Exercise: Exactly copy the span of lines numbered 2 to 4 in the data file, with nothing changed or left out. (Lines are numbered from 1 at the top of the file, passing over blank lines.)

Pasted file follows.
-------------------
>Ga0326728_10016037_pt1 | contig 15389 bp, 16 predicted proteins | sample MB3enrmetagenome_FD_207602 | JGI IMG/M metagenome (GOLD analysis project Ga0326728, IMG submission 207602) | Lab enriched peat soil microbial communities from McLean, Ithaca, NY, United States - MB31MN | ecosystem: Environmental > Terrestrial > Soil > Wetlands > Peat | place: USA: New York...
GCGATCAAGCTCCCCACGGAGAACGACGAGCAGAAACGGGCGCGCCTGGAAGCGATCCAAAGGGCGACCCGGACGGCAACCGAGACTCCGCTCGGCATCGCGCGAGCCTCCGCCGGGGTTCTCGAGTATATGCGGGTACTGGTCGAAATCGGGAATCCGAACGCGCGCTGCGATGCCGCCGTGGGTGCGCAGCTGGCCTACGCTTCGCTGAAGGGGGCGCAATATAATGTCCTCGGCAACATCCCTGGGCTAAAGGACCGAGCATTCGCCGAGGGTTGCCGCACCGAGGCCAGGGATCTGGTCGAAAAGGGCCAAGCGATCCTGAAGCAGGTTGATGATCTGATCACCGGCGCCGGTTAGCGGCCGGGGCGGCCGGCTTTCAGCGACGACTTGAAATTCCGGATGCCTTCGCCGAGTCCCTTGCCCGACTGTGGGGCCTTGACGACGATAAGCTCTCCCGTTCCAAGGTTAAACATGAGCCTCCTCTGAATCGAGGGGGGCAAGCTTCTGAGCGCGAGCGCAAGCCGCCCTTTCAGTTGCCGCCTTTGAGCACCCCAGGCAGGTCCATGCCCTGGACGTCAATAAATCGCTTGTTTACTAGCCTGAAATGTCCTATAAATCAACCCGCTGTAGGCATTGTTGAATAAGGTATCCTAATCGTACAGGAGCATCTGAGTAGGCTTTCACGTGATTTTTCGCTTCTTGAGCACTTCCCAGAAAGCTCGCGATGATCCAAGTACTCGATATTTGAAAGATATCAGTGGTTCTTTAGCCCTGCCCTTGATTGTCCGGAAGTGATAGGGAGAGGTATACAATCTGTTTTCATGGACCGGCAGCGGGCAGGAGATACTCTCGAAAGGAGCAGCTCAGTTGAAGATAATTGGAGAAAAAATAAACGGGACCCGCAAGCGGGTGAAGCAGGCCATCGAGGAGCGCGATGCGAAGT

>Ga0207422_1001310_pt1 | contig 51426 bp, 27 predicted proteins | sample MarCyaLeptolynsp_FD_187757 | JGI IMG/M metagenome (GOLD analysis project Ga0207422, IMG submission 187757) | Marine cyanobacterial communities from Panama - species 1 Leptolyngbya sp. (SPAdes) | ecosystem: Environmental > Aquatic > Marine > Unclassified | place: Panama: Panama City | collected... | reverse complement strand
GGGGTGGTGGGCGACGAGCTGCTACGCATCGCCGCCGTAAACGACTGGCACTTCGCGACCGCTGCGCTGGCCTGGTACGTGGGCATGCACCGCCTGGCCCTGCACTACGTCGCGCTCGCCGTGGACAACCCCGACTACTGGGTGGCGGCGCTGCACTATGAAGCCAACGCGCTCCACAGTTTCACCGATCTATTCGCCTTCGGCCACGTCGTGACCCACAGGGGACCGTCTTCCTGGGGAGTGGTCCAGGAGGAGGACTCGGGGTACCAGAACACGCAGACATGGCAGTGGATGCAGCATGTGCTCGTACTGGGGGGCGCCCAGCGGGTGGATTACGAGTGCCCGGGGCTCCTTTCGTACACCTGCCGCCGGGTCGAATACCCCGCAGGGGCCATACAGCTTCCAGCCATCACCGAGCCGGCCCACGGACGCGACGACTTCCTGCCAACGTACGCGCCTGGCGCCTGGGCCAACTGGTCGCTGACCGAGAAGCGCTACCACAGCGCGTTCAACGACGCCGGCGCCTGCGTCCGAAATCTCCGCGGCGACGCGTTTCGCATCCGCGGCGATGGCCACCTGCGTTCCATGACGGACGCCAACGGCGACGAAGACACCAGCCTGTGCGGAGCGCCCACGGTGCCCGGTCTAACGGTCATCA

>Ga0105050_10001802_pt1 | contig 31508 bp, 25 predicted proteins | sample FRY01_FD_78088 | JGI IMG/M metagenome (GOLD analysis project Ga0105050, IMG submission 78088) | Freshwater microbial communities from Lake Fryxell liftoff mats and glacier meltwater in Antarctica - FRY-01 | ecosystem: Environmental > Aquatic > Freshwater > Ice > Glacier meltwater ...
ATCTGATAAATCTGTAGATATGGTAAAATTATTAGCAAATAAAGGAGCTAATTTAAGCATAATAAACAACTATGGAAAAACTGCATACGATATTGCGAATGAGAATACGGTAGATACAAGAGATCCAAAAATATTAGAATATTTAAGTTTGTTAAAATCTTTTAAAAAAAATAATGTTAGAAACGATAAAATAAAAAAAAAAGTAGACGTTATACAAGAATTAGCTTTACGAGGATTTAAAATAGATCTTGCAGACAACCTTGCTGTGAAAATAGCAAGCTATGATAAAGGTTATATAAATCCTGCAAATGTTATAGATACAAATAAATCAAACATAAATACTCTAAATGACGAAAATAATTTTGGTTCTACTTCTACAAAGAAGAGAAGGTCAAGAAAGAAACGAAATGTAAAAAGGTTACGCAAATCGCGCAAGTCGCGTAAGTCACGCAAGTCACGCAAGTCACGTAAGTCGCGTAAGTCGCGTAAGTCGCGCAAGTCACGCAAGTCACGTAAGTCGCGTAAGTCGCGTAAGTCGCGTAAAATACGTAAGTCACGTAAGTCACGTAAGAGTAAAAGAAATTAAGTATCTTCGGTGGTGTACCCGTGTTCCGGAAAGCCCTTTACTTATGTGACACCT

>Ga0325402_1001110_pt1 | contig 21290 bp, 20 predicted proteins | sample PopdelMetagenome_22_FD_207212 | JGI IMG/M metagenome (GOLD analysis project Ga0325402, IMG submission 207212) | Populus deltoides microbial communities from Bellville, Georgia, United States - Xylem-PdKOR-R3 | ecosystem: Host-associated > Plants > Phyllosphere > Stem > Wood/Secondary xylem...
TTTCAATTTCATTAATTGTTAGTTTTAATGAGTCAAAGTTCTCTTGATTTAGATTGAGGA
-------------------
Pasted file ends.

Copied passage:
GCGATCAAGCTCCCCACGGAGAACGACGAGCAGAAACGGGCGCGCCTGGAAGCGATCCAAAGGGCGACCCGGACGGCAACCGAGACTCCGCTCGGCATCGCGCGAGCCTCCGCCGGGGTTCTCGAGTATATGCGGGTACTGGTCGAAATCGGGAATCCGAACGCGCGCTGCGATGCCGCCGTGGGTGCGCAGCTGGCCTACGCTTCGCTGAAGGGGGCGCAATATAATGTCCTCGGCAACATCCCTGGGCTAAAGGACCGAGCATTCGCCGAGGGTTGCCGCACCGAGGCCAGGGATCTGGTCGAAAAGGGCCAAGCGATCCTGAAGCAGGTTGATGATCTGATCACCGGCGCCGGTTAGCGGCCGGGGCGGCCGGCTTTCAGCGACGACTTGAAATTCCGGATGCCTTCGCCGAGTCCCTTGCCCGACTGTGGGGCCTTGACGACGATAAGCTCTCCCGTTCCAAGGTTAAACATGAGCCTCCTCTGAATCGAGGGGGGCAAGCTTCTGAGCGCGAGCGCAAGCCGCCCTTTCAGTTGCCGCCTTTGAGCACCCCAGGCAGGTCCATGCCCTGGACGTCAATAAATCGCTTGTTTACTAGCCTGAAATGTCCTATAAATCAACCCGCTGTAGGCATTGTTGAATAAGGTATCCTAATCGTACAGGAGCATCTGAGTAGGCTTTCACGTGATTTTTCGCTTCTTGAGCACTTCCCAGAAAGCTCGCGATGATCCAAGTACTCGATATTTGAAAGATATCAGTGGTTCTTTAGCCCTGCCCTTGATTGTCCGGAAGTGATAGGGAGAGGTATACAATCTGTTTTCATGGACCGGCAGCGGGCAGGAGATACTCTCGAAAGGAGCAGCTCAGTTGAAGATAATTGGAGAAAAAATAAACGGGACCCGCAAGCGGGTGAAGCAGGCCATCGAGGAGCGCGATGCGAAGT

>Ga0207422_1001310_pt1 | contig 51426 bp, 27 predicted proteins | sample MarCyaLeptolynsp_FD_187757 | JGI IMG/M metagenome (GOLD analysis project Ga0207422, IMG submission 187757) | Marine cyanobacterial communities from Panama - species 1 Leptolyngbya sp. (SPAdes) | ecosystem: Environmental > Aquatic > Marine > Unclassified | place: Panama: Panama City | collected... | reverse complement strand
GGGGTGGTGGGCGACGAGCTGCTACGCATCGCCGCCGTAAACGACTGGCACTTCGCGACCGCTGCGCTGGCCTGGTACGTGGGCATGCACCGCCTGGCCCTGCACTACGTCGCGCTCGCCGTGGACAACCCCGACTACTGGGTGGCGGCGCTGCACTATGAAGCCAACGCGCTCCACAGTTTCACCGATCTATTCGCCTTCGGCCACGTCGTGACCCACAGGGGACCGTCTTCCTGGGGAGTGGTCCAGGAGGAGGACTCGGGGTACCAGAACACGCAGACATGGCAGTGGATGCAGCATGTGCTCGTACTGGGGGGCGCCCAGCGGGTGGATTACGAGTGCCCGGGGCTCCTTTCGTACACCTGCCGCCGGGTCGAATACCCCGCAGGGGCCATACAGCTTCCAGCCATCACCGAGCCGGCCCACGGACGCGACGACTTCCTGCCAACGTACGCGCCTGGCGCCTGGGCCAACTGGTCGCTGACCGAGAAGCGCTACCACAGCGCGTTCAACGACGCCGGCGCCTGCGTCCGAAATCTCCGCGGCGACGCGTTTCGCATCCGCGGCGATGGCCACCTGCGTTCCATGACGGACGCCAACGGCGACGAAGACACCAGCCTGTGCGGAGCGCCCACGGTGCCCGGTCTAACGGTCATCA